Reviewed by GREG KING
Director: Cedric Klapische
Stars: Romain Duris, Audrey Tautou, Cecile De France, Kelly Reilly, Sandrine Holt, Peter McRobbie, Jason Kravitz, Pablo Mugnier Jacob, Margaux Mansart
This is the final film in writer/director Cedric Klapische’s romantic trilogy about a group of
international friends and their complicate personal relationships that began with The Spanish
Apartment in 2002. In that film we met fresh faced French student Xavier (Romain Duris) who
moved into an apartment block in Barcelona, and we followed his romantic entanglements with
girlfriend Martine (Audrey Tautou), lesbian best friend Isabelle (Cecile De France) and Wendy
(Kelly Reilly). That was followed by Russian Dolls in 2005, when Xavier had a reunion with the
same friends in St Petersburg. He was then a struggling writer and his life was still something of a
mess. Now thirteen years after The Spanish Apartment Klapische brings the series to a close.
The film is set in New York, and explores the trials and tribulations of an outsider adjusting to life
in a strange and unfamiliar city, a theme that will resonate strongly with many in the audience.
Xavier’s exwife has left him for an American and moved to New York with their two children Tom
(Pablo Mugnier Jacob) and Mia (Margaux Mansart). After a while Xavier decides to follow her to
New York to maintain that connection to his children. But to stay in the US on a visitor’s visa he
needs to enter into an arranged marriage.
But Xavier’s life is just as complicated. He tries to write a novel exploring why his life is such a
mess and doesn’t neatly flow from Point A to Point B. And as he talks about the book to his editor,
a series of flashbacks fills us in on his complicated life. This is what life is like at 40, and reality
slowly sinks in.
We learn how he provided a sperm donation so that his lesbian best friend Isabelle could have a
child with her partner Ju (Sandrine Holt, from 24, Hostages, etc); how a visit from Martine and her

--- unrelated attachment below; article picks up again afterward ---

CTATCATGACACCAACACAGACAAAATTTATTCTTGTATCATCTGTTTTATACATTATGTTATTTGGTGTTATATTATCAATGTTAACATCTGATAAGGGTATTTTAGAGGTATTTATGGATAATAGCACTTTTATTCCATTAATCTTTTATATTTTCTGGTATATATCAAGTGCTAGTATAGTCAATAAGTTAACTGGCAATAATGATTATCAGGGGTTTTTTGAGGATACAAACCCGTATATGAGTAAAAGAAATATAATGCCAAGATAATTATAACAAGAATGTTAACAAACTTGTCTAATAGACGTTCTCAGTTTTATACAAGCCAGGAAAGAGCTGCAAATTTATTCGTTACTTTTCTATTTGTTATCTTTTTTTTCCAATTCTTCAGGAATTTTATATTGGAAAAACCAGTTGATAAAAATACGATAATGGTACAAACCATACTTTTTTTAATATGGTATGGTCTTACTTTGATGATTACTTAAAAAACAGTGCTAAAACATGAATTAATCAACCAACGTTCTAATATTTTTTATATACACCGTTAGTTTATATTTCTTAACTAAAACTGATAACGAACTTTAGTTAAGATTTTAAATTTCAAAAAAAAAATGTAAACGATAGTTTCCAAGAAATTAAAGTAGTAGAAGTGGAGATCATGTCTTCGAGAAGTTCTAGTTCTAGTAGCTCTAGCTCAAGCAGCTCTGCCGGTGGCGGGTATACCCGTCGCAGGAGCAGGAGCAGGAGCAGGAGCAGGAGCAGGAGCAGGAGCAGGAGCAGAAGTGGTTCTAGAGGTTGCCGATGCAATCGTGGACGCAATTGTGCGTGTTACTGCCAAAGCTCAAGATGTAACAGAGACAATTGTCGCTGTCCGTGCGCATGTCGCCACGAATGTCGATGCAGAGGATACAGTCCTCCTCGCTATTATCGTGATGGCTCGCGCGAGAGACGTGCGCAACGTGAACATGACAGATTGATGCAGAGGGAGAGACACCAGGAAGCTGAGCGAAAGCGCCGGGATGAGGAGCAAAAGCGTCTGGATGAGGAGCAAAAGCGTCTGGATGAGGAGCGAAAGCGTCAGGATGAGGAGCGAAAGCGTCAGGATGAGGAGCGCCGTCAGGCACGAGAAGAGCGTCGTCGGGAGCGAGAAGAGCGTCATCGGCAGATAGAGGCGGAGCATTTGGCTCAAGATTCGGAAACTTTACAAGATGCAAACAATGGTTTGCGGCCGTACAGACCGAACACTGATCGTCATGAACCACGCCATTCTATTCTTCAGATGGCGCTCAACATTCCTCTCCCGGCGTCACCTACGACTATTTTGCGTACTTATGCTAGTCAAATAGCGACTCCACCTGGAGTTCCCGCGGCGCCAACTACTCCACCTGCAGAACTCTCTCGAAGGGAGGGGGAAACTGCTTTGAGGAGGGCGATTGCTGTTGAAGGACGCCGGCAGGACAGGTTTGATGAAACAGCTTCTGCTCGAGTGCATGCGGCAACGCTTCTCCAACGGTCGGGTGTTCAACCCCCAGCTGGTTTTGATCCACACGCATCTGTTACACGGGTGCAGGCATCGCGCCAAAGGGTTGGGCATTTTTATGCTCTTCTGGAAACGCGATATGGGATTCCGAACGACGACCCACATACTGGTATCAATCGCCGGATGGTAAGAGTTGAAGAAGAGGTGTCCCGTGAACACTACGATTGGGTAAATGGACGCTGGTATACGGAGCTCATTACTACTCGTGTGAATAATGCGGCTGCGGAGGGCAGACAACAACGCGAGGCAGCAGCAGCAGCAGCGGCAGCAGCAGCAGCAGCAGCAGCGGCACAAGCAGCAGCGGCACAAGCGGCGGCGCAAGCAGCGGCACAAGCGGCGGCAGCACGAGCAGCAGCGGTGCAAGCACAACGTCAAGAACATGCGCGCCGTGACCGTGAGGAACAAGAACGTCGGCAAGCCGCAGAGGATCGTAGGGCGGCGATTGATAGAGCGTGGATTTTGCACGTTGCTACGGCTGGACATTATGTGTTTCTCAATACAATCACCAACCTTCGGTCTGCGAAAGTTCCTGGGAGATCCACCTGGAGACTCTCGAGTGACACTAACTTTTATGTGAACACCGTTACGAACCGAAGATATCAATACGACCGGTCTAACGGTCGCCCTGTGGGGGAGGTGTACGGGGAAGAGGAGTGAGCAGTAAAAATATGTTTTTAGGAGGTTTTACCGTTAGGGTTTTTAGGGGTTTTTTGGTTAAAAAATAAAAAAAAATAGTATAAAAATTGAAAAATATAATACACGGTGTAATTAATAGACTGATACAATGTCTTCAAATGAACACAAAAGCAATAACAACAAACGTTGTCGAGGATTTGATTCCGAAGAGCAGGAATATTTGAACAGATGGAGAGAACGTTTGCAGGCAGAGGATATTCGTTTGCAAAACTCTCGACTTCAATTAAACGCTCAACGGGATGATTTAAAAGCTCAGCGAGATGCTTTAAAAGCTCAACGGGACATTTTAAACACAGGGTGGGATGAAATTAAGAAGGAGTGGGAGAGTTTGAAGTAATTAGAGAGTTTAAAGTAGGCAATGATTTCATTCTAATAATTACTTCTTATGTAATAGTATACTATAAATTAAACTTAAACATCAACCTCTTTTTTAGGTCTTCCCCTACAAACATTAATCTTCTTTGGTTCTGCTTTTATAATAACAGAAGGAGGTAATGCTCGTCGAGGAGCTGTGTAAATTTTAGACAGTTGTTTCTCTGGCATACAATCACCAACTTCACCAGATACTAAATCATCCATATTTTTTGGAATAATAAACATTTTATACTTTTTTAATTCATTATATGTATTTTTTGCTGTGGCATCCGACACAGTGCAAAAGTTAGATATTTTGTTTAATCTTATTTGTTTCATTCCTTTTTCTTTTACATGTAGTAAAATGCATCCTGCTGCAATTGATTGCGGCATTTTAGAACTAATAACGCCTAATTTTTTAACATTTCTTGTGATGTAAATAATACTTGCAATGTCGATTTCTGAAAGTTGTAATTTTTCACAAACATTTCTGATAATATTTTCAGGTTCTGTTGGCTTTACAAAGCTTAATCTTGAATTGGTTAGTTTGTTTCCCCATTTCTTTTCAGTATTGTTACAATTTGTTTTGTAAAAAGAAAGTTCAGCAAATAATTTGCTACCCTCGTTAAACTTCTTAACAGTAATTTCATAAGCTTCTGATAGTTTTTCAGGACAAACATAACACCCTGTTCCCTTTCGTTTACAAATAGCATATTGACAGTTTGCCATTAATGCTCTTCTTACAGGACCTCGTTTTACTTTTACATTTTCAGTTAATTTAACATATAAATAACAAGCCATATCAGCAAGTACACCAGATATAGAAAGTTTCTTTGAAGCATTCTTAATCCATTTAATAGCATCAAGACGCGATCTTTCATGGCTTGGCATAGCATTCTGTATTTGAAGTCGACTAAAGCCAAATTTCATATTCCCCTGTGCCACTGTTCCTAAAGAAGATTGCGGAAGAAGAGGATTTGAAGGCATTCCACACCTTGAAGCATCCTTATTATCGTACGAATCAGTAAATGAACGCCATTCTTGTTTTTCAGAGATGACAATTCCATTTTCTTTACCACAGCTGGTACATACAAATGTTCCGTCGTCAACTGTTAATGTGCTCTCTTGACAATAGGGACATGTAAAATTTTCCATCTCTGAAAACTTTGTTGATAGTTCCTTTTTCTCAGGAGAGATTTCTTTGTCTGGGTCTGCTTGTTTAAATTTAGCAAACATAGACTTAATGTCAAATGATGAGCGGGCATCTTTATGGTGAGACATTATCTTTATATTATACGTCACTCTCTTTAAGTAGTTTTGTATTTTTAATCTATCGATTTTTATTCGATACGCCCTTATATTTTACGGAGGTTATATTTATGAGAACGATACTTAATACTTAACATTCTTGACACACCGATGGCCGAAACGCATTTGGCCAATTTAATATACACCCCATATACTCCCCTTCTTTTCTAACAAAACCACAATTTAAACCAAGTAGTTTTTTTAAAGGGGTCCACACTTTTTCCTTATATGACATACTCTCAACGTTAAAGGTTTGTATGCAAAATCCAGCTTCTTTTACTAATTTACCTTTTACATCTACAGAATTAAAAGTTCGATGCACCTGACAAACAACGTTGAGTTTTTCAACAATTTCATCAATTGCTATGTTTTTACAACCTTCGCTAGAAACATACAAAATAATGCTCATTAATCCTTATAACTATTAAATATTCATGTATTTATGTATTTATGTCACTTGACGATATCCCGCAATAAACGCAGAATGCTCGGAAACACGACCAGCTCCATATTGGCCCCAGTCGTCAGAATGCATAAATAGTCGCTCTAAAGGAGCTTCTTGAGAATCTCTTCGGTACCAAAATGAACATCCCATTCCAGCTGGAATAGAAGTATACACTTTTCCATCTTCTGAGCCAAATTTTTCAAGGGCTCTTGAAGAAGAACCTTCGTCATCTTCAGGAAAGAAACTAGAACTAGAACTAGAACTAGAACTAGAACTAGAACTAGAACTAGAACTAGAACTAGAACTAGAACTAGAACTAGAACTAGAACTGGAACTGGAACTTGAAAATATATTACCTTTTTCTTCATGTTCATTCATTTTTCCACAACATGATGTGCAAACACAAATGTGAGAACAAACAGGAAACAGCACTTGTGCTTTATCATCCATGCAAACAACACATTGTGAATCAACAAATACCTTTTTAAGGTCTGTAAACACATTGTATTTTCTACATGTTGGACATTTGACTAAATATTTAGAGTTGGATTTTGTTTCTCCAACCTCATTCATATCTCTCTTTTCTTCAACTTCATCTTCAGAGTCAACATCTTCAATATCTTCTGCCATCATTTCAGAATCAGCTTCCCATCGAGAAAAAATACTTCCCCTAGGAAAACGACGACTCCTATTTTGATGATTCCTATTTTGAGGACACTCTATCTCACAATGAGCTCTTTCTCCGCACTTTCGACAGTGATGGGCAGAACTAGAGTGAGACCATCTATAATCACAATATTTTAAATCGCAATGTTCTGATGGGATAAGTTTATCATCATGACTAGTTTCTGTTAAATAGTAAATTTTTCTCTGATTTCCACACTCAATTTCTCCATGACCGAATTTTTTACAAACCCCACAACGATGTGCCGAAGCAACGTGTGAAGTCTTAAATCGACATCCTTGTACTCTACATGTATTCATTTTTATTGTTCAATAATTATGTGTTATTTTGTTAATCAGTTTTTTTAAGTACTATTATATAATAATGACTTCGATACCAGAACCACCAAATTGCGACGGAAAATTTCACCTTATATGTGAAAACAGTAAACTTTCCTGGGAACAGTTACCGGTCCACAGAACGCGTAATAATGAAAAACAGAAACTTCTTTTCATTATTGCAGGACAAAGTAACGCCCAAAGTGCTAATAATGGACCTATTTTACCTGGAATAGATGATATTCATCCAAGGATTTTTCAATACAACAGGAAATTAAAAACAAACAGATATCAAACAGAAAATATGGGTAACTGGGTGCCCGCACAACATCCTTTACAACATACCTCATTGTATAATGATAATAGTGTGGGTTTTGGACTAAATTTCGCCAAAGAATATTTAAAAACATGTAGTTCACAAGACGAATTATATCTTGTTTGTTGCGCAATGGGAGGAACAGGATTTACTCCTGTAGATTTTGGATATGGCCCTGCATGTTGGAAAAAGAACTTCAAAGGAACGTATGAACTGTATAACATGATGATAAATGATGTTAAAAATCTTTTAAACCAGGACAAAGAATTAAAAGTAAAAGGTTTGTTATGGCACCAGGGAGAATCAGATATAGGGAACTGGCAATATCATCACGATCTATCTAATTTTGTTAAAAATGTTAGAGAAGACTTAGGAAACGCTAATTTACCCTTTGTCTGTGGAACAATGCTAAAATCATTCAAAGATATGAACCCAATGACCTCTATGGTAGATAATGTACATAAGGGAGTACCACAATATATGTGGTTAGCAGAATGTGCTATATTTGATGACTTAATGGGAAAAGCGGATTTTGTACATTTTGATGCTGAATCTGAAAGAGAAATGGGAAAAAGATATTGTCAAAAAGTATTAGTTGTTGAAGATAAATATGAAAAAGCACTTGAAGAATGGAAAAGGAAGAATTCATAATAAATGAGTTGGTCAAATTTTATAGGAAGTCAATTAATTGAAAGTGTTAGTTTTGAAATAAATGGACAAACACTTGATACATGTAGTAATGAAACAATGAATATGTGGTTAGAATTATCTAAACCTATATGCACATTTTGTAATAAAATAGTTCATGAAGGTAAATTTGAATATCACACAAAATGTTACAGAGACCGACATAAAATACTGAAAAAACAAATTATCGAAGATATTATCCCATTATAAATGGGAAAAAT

two children generated sparks again and holds out hope for a new life; and how he had to
convince the immigration services (in the nononsense persona of Peter McRobbie) that his
marriage to Chinese girl was genuine.
There is an episodic quality to events in Chinese Puzzle, but Klapische juggles the many narrative
strands with dexterity. In one of several flights of fancy that permeate the material Klapische even
uses a German philosopher to illustrate how life is like a piece of embroidery one one side it is
neat and colourful, but it is also a mess with lots of different strands when viewed from a different
perspective. Some situations may seem familiar from films like Green Card, but here there is a
much more mad cap, slapstick sensibility at play.
As with Russian Dolls, the opening credit sequence here juxtaposes each main character with
images of them from the previous two films, a quick and effective method of introducing us to
these familiar characters and reminding us of the complex connections between them. The
ensemble cast is great. Duris has a genial and likeable presence even though his character is still
in many ways immature and Xavier seems unable to get his act together. Tautou has a positive
and winning presence in a slightly underdeveloped part here. De France also has a strong
Jason Kravitz is fine as Xavier’s down at heels lawyer who advises him on how to circumvent the
immigration laws and remain in the US while he writes his book and gets his life in order.
Chinese Puzzle has been beautifully shot on location in New York, and Natalie Braier’s
cinematography captures the rich textures and multicultural nature of the city, and makes the city
very much a character in the film itself.
This is a sweet, whimsical and light but nonessential film with which to conclude the trilogy that
began over a decade ago… or is it? Is there more life in these likeable characters yet? A fourth
film in the series would not be unwelcome if Klapische was interested in revisiting Xavier and his
friends, and their rich tapestry of life again.